Finding a way to honor thy mother
Whether it's a personalized license plate, a flower garden, or even a tattoo, many people find their own personal way to memorialize mom
May 13, 2007
Even after the breast cancer had spread to her brain and spine, Toni Lee never expected her mother to die.
She was completely taken by surprise when her aunts tracked her down between college classes and part-time jobs to tell her that her 41-year-old mother had passed away.
"I was devastated," recalled Toni, a Richton Park resident.
An only child, Toni, then 21, struggled to find a way to memorialize the woman who had been her best friend and her lifelong support system.
"My mom and I were complete opposites. She was a girlie girl who liked to wear dresses and heels and go shopping. I was a tomboy," Toni said.
When Toni was a child, her mother, Emma Lee, worked as an office manager on the pediatrics floor of Mount Sinai Hospital in Chicago.
"She was always surrounded by kids," Toni said. "And when I'd visit someone would ask, 'Who's that?' and people would say, 'Oh, that's Emma's kid, Chree (Toni's middle name).'"
Soon, more people came to know Toni as Emma's kid. The nickname came in handy at family functions, especially her mother's funeral.
"I'd introduce myself as Emma's kid and it was instant recognition," she said.
Today, Toni drives around with EMASKID on her license plates.
"I want people to ask me about it, about her," she says. "My mother was a wonderful person. We filled in each other's voids. We complemented each other."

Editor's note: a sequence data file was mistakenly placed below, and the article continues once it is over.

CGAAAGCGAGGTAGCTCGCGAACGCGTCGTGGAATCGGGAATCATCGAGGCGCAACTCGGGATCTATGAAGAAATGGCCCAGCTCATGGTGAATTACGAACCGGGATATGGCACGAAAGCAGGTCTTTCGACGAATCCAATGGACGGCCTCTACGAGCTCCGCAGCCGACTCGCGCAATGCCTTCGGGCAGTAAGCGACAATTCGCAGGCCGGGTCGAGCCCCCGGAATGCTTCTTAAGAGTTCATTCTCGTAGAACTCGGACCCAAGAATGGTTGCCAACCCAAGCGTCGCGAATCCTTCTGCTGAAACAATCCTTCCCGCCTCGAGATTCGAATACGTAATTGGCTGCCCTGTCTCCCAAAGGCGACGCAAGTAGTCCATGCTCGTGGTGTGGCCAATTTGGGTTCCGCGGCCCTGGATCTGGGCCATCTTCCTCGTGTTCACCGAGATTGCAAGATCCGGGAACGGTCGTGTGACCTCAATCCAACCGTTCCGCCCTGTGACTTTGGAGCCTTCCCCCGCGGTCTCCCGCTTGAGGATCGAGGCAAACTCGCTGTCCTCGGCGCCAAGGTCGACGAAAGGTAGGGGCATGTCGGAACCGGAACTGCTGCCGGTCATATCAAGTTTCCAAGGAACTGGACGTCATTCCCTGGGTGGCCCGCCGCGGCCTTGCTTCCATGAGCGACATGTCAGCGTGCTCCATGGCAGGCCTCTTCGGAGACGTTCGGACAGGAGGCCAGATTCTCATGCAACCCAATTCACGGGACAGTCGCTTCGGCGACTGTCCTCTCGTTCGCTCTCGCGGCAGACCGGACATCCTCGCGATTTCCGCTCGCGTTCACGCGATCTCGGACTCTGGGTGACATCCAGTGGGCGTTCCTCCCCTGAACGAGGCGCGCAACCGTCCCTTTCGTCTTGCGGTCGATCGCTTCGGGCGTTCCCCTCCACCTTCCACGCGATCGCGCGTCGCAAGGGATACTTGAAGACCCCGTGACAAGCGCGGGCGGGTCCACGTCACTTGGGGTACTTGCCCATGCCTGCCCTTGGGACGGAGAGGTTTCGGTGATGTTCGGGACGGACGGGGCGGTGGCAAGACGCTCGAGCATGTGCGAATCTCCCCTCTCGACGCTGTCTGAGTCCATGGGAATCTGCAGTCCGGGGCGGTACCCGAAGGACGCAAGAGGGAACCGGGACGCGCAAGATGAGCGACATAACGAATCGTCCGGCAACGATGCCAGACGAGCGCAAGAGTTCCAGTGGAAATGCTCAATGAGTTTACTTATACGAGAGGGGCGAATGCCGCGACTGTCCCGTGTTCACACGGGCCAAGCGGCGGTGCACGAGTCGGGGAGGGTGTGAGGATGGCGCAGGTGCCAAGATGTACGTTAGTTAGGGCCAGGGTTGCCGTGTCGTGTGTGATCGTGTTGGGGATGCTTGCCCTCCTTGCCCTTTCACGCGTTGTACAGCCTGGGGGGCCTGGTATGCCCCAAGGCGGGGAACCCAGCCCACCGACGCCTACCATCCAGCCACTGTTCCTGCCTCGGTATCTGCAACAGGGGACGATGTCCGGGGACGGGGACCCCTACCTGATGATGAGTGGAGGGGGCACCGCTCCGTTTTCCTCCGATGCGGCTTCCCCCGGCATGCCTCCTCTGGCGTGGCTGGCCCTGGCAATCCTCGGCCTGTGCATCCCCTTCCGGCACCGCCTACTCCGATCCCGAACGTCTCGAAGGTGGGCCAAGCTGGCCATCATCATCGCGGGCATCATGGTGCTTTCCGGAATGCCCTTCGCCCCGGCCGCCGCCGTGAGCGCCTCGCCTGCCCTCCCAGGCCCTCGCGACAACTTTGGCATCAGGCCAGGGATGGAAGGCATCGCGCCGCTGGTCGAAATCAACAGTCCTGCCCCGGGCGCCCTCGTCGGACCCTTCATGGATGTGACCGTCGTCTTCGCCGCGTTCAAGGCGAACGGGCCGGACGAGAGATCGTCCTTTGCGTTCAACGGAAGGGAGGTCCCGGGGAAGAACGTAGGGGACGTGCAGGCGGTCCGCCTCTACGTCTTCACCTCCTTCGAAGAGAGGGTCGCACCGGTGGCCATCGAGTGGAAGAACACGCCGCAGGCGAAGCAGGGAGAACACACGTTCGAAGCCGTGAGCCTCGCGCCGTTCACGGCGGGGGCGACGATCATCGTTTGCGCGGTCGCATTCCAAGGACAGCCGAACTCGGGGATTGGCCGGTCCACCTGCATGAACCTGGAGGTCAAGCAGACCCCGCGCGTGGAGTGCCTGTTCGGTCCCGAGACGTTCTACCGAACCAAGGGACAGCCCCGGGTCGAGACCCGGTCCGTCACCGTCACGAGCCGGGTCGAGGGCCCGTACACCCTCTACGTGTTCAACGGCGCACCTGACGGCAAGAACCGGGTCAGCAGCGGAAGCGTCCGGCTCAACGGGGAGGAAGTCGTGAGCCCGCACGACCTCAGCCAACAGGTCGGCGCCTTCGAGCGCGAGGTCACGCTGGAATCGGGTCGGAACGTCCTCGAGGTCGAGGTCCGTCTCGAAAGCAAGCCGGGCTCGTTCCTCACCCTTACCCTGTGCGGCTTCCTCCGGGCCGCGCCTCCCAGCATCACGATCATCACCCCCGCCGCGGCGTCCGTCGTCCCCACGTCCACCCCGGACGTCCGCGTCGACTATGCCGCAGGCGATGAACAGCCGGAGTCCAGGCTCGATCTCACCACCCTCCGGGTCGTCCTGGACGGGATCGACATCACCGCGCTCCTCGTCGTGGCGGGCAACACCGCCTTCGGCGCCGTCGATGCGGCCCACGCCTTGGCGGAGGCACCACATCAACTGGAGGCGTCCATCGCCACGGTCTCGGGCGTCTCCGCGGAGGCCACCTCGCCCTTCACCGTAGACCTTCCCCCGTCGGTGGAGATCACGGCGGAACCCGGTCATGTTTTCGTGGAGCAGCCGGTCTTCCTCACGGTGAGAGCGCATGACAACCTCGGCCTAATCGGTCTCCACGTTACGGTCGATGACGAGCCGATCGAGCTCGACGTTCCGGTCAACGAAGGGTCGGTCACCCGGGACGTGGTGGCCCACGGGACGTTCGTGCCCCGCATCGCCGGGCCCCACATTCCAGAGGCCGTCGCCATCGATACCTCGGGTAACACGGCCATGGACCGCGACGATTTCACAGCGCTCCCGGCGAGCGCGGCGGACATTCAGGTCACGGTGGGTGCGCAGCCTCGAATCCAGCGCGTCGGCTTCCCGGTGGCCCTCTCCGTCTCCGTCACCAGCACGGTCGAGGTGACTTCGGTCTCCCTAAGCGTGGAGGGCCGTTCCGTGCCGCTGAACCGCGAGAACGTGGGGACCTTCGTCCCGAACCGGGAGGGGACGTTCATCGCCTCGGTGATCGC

It took more than a decade for Toni to come up with a way to commemorate her mother in a unique and lasting fashion.
Her pursuit was hardly uncommon.
Many people who lose a loved one long for a way to keep that person's spirit alive and present.
Clare Larson, of Frankfort, wrote a poem, "Mom," to console her cousin's two daughters after their mother passed away earlier this year.
"A lovely bird has flown away,
"We'll see it again another day,
"But what a heritage she left behind,
"Something for all of us to keep in mind."
Gloria Yorke, of Homer Glen, wrote a touching tribute to her mother and to all mothers in honor of Mother's Day.
"My mother had a marvelous personality. She was always pleasant and smiling. She was the epitome of the last generation's stay-at-home mothers," Yorke said.
In her article titled, "A Tribute to Mother," Yorke writes:
"A mother's love is truly overflowing! Yes, even when we break her heart! She is quick to forgive and forget. When we are sad, she is sad. When we cry, she cries. Many times, the tears are hidden, so as not to alarm us, but she worries about our well-being more than we could ever imagine."
Another increasingly popular way to memorialize moms and other loved ones is through plants and trees.
"People buy trees for memorials all the time," said Mike Reihsmann, a grower at Saunoris and Bros. garden center in Frankfort. Memorial gardens, he said, tend to be planted by groups on a deceased's behalf.
Although closure has become a buzz word for our generation, Renee Wood, owner of Geneva, Ill.-based The Comfort Co., believes that closing the door on a person's life is not helpful in the grieving process.
"There is no closure when someone dies. There is just a new reality. People don't want to forget about their loved one. They want acknowledgment of their loss," said Wood, a former social worker who worked in the grief arena for 18 years.